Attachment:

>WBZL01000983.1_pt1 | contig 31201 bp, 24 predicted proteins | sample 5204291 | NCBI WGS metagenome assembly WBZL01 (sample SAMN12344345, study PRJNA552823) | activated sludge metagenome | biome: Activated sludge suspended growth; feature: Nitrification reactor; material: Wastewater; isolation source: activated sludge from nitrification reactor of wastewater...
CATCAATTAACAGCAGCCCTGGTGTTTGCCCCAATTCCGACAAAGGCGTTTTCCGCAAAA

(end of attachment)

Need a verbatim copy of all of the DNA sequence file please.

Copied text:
>WBZL01000983.1_pt1 | contig 31201 bp, 24 predicted proteins | sample 5204291 | NCBI WGS metagenome assembly WBZL01 (sample SAMN12344345, study PRJNA552823) | activated sludge metagenome | biome: Activated sludge suspended growth; feature: Nitrification reactor; material: Wastewater; isolation source: activated sludge from nitrification reactor of wastewater...
CATCAATTAACAGCAGCCCTGGTGTTTGCCCCAATTCCGACAAAGGCGTTTTCCGCAAAA